Something for nothing and more to come

Anybody want a t-shirt with a vendor logo? I must have a million of 'em. The only thing that makes them interesting now is wearing t-shirts that advertise a long-dead vendor. I wonder if that makes them collectible?

When ISPs start offering free access, you'd expect them to be killed in the rush. Some US-based free-ISPs claim a few million members already, but why haven't they just gone ballistic and consumed the entire user-base of AOL and friends? Maybe it's only a matter of time.

In the UK and Europe, where even local phone calls are often timed and charged by the minute, free-ISP companies can get some revenue by wrangling a slice of that online phone bill out of the telcos. But in the US with free local calls, and here in Oz with 25c or lower, talk-as-long-as-you-like local calls, there's little or nothing for the telcos to kick back to an ISP. So that means the ISP is relying on some other means of getting revenue.

Once you get away from the end-user dial-up accounts, nobody in Internet land charges you by the minute or hour. They all charge by the amount of data that you move around. That's how the ISPs can offer those cheap Internet-phone calls. Doesn't matter where you connect to or how long you stay online, it only matters how much talking you do. And they sure compress the stuffing out of your calls to make sure you don't get too much bandwidth. Still, the quality is about the same as a regular international telephone call used to be about 10 years ago. Awful.

So your free-ISP needs another revenue source but it doesn't need payment on a by-the-minute basis. The most obvious revenue earner is advertising. I wouldn't have thought you could generate enough income by selling banner ads until recently. There now appears to be an acceptance of Web-ads among the advertising fraternity akin to their approach to other media buys. Sure, they still want to know that somebody visits your site to see their ads, but increasingly there's a fear of being left out that's driving online ad sales. Nobody is quite sure how effective it is, but if your competition has banners all over the place, you better not just stand there in case those ads work. So a free-ISP can offer yet another online billboard and in theory charge top price since everyone will want to use a free service. Ergo, kazillions of viewers. Sounds good. Better talk to your investment banker today.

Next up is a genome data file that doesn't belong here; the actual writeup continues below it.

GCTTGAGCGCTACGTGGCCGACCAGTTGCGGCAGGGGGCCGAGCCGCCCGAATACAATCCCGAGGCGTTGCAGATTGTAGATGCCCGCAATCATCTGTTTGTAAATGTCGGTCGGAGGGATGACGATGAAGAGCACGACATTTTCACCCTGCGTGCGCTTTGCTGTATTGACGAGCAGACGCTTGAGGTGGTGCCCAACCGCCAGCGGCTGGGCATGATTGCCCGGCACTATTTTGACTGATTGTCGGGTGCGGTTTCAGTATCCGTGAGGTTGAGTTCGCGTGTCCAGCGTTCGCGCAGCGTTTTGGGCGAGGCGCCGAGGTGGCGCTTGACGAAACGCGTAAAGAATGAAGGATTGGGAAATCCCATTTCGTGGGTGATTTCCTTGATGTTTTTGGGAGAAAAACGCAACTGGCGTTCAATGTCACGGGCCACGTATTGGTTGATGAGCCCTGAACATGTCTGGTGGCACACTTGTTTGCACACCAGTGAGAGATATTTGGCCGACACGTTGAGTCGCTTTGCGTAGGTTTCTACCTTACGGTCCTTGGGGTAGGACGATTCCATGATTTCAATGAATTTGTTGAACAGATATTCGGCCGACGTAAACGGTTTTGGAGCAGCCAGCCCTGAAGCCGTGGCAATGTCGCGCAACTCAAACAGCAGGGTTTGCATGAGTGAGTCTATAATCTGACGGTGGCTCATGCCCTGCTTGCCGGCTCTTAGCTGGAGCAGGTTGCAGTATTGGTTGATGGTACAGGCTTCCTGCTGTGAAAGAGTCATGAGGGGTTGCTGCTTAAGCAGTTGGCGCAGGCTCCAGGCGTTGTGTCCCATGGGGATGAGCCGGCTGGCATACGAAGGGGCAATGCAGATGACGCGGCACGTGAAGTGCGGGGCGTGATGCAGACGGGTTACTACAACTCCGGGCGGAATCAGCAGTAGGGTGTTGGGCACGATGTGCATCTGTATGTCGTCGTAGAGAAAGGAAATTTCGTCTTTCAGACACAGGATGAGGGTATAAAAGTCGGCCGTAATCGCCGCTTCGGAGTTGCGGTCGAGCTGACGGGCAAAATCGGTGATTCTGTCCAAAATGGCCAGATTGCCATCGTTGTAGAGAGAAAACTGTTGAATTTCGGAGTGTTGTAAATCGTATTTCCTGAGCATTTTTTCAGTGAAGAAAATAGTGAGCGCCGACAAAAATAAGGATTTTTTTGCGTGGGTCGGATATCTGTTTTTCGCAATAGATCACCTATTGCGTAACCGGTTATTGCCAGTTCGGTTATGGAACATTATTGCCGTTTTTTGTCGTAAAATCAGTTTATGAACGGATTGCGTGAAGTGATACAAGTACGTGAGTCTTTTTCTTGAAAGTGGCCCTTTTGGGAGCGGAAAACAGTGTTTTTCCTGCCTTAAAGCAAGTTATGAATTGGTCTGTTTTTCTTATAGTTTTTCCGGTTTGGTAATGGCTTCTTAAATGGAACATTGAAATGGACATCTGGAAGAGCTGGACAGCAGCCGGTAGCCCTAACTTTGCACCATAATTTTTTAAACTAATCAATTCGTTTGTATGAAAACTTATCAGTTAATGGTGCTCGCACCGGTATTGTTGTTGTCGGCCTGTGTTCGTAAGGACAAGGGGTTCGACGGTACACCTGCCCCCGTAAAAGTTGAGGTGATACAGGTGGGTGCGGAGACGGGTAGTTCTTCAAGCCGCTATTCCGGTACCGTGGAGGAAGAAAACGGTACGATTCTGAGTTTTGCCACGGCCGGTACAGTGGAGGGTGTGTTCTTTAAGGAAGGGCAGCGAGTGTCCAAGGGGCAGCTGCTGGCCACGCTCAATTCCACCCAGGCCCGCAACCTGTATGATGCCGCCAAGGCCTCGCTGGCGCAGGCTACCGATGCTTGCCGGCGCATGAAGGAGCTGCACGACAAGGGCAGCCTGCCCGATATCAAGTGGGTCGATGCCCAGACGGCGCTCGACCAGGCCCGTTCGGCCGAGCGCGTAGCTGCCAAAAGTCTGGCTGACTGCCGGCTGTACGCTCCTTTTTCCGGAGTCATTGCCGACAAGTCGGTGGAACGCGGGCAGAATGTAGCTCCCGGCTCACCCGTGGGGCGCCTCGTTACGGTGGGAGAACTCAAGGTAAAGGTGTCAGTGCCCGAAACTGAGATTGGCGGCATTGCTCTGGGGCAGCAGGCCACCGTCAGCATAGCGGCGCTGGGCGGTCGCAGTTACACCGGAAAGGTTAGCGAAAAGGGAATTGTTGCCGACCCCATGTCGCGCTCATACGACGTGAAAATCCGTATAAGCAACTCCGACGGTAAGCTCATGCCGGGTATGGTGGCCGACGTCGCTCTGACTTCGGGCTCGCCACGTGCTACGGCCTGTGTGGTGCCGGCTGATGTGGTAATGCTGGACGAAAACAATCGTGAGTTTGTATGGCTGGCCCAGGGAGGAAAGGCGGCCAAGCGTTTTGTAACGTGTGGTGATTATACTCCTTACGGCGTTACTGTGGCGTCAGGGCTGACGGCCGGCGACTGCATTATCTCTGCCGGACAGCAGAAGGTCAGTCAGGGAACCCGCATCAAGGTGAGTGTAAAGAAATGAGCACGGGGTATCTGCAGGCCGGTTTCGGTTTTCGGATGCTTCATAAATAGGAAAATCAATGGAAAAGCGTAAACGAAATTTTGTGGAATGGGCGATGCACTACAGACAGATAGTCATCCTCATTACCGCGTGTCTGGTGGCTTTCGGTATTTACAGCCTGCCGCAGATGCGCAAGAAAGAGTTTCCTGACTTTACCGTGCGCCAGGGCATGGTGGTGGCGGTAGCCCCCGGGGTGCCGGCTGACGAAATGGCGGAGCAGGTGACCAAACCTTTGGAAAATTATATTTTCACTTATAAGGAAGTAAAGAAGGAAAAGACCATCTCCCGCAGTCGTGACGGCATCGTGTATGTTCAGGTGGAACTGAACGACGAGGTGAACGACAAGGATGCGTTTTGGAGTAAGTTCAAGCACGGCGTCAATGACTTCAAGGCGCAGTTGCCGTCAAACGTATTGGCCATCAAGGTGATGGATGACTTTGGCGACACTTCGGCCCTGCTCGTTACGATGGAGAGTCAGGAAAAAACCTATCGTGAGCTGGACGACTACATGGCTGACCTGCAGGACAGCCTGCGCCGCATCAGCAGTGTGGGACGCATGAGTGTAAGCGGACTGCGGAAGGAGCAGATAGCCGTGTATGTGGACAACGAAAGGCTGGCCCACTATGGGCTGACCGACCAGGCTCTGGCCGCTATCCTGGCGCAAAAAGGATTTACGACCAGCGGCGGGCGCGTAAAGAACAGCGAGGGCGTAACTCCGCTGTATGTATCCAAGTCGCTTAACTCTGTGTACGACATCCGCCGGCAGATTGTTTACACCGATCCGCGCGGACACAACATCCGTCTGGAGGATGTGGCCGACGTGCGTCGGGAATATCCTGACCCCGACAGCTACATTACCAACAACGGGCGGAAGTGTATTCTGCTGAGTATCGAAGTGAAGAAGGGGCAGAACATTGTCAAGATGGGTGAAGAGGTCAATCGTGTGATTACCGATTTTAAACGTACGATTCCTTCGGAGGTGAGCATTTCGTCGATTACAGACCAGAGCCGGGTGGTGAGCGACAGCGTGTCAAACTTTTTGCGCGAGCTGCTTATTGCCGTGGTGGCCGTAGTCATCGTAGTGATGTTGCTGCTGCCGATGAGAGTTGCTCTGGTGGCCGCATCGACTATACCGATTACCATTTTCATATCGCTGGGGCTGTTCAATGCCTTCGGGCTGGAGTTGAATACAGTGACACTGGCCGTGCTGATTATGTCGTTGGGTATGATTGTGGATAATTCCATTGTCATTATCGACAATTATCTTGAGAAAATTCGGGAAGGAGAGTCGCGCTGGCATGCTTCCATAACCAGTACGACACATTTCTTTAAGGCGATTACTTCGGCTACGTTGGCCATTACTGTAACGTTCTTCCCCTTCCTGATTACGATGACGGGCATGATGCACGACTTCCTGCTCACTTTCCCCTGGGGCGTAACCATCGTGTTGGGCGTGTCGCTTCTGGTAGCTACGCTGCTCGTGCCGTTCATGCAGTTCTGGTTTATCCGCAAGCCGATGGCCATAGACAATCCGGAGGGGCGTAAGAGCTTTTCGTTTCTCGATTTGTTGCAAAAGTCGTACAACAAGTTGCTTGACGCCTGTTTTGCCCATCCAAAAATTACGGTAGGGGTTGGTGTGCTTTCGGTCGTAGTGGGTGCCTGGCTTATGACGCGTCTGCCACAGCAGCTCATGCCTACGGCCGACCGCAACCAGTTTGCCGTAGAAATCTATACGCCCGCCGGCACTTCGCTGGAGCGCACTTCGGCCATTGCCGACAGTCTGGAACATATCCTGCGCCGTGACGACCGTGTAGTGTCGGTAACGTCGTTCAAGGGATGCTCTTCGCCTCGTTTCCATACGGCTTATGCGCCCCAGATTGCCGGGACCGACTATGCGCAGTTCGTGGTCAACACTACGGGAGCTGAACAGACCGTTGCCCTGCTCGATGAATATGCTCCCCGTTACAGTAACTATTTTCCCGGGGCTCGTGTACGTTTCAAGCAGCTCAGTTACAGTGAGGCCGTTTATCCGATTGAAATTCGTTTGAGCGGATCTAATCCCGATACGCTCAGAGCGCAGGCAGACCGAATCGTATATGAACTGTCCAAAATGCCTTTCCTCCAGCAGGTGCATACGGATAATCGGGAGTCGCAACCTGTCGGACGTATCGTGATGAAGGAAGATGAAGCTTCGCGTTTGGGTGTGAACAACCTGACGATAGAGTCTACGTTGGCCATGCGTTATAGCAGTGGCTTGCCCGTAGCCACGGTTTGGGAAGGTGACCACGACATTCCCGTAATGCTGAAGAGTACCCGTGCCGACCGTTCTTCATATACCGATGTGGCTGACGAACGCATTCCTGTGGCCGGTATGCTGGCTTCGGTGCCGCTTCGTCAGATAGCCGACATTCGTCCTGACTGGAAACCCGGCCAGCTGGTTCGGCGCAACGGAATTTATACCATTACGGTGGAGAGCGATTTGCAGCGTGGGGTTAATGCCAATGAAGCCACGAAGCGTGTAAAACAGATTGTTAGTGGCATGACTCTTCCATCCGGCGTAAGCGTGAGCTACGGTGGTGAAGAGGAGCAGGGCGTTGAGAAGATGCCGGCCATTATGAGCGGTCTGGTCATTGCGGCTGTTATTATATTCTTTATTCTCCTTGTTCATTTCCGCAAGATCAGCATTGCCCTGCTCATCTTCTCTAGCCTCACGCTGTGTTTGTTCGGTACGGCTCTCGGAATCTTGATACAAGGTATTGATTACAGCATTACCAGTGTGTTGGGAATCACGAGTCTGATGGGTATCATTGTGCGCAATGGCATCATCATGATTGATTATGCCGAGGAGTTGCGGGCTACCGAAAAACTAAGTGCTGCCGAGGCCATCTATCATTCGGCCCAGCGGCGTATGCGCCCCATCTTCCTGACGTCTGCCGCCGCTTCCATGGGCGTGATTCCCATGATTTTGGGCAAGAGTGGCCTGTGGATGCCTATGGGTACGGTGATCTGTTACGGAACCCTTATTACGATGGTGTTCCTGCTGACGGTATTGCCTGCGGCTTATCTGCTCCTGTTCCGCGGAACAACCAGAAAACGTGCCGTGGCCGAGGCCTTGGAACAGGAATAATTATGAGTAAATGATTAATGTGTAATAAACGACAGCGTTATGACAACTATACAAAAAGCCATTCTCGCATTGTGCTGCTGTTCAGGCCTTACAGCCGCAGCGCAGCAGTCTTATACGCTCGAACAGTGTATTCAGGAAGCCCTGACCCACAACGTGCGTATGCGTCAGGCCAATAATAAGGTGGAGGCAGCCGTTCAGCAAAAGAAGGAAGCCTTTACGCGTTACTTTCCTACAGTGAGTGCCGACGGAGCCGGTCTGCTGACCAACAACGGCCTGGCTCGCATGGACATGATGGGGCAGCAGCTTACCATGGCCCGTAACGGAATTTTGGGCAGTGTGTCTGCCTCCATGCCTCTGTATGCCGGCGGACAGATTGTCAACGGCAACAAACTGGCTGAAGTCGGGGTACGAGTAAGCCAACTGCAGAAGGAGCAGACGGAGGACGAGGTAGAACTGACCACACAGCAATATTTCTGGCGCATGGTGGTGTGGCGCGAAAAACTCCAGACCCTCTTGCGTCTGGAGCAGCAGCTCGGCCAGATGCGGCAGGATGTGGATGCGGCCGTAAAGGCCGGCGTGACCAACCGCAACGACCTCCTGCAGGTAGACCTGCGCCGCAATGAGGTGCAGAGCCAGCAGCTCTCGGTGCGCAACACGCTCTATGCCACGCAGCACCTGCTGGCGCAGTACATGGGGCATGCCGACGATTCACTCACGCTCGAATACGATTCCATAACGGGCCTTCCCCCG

If you want to be an ISP these days you don't need a room full of modems and a few Unix nerds to keep it going. All you need do is buy access from one of the majors and they provide all the technology. You just need an income stream higher than the charges you incur, like any business. But your infrastructure costs are reduced to member tracking and billing. And the most expensive part is the billing. Its not a cheap endeavour to collect lots of stupid little amounts of money from millions of people.

A free-ISP doesn't even have to worry about the hard part of the business. No room full of debt collectors and no high-priced billing and timing software to manage. This is starting to sound good.

There's no practical reason why a free-ISP couldn't be totally automated. Since they don't want your money, just your presence, an account creating bot should be able to handle the whole process. You'd probably want to lock their browser down so they have to visit your homepage on their way to the rest of the Net - gotta make sure they see those ads. But the outlay is not huge and you don't need a suite of offices. Where else can you get a few million customers for sod-all expenditure?

Expect to see a lot of these services being offered by vendors rather than ISP companies. When e-tailers finally get their online shopping acts together, why not give you free access? If you have to walk through their shop on your way to the Internet, maybe you'll buy something. Westfield has made a lot of offline money based on this theory. Expect to see a lot more free-ISPs in the very near future.

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Ian Yates

PC World
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